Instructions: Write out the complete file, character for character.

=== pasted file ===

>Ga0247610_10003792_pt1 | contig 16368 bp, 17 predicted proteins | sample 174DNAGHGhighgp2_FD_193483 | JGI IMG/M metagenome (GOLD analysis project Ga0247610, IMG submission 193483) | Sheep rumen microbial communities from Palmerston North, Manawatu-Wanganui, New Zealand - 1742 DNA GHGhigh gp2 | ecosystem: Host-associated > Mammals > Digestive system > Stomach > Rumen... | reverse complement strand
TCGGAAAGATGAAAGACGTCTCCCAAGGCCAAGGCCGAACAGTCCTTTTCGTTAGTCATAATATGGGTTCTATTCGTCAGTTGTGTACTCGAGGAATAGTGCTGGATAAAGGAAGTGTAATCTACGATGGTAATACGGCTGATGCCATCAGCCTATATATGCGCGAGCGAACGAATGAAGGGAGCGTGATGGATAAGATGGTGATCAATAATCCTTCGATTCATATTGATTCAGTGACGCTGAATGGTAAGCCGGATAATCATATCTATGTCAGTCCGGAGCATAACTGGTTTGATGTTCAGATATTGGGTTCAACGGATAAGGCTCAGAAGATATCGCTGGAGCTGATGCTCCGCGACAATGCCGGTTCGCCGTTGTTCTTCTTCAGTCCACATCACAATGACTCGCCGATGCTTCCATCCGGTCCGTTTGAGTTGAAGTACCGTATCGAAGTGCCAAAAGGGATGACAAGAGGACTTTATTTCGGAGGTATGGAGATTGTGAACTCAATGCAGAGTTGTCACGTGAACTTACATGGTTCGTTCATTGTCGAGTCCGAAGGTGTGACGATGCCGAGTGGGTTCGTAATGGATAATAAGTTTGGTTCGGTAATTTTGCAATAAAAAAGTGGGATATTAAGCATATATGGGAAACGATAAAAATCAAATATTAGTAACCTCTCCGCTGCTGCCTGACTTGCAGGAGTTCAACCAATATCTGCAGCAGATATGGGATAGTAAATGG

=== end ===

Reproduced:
>Ga0247610_10003792_pt1 | contig 16368 bp, 17 predicted proteins | sample 174DNAGHGhighgp2_FD_193483 | JGI IMG/M metagenome (GOLD analysis project Ga0247610, IMG submission 193483) | Sheep rumen microbial communities from Palmerston North, Manawatu-Wanganui, New Zealand - 1742 DNA GHGhigh gp2 | ecosystem: Host-associated > Mammals > Digestive system > Stomach > Rumen... | reverse complement strand
TCGGAAAGATGAAAGACGTCTCCCAAGGCCAAGGCCGAACAGTCCTTTTCGTTAGTCATAATATGGGTTCTATTCGTCAGTTGTGTACTCGAGGAATAGTGCTGGATAAAGGAAGTGTAATCTACGATGGTAATACGGCTGATGCCATCAGCCTATATATGCGCGAGCGAACGAATGAAGGGAGCGTGATGGATAAGATGGTGATCAATAATCCTTCGATTCATATTGATTCAGTGACGCTGAATGGTAAGCCGGATAATCATATCTATGTCAGTCCGGAGCATAACTGGTTTGATGTTCAGATATTGGGTTCAACGGATAAGGCTCAGAAGATATCGCTGGAGCTGATGCTCCGCGACAATGCCGGTTCGCCGTTGTTCTTCTTCAGTCCACATCACAATGACTCGCCGATGCTTCCATCCGGTCCGTTTGAGTTGAAGTACCGTATCGAAGTGCCAAAAGGGATGACAAGAGGACTTTATTTCGGAGGTATGGAGATTGTGAACTCAATGCAGAGTTGTCACGTGAACTTACATGGTTCGTTCATTGTCGAGTCCGAAGGTGTGACGATGCCGAGTGGGTTCGTAATGGATAATAAGTTTGGTTCGGTAATTTTGCAATAAAAAAGTGGGATATTAAGCATATATGGGAAACGATAAAAATCAAATATTAGTAACCTCTCCGCTGCTGCCTGACTTGCAGGAGTTCAACCAATATCTGCAGCAGATATGGGATAGTAAATGG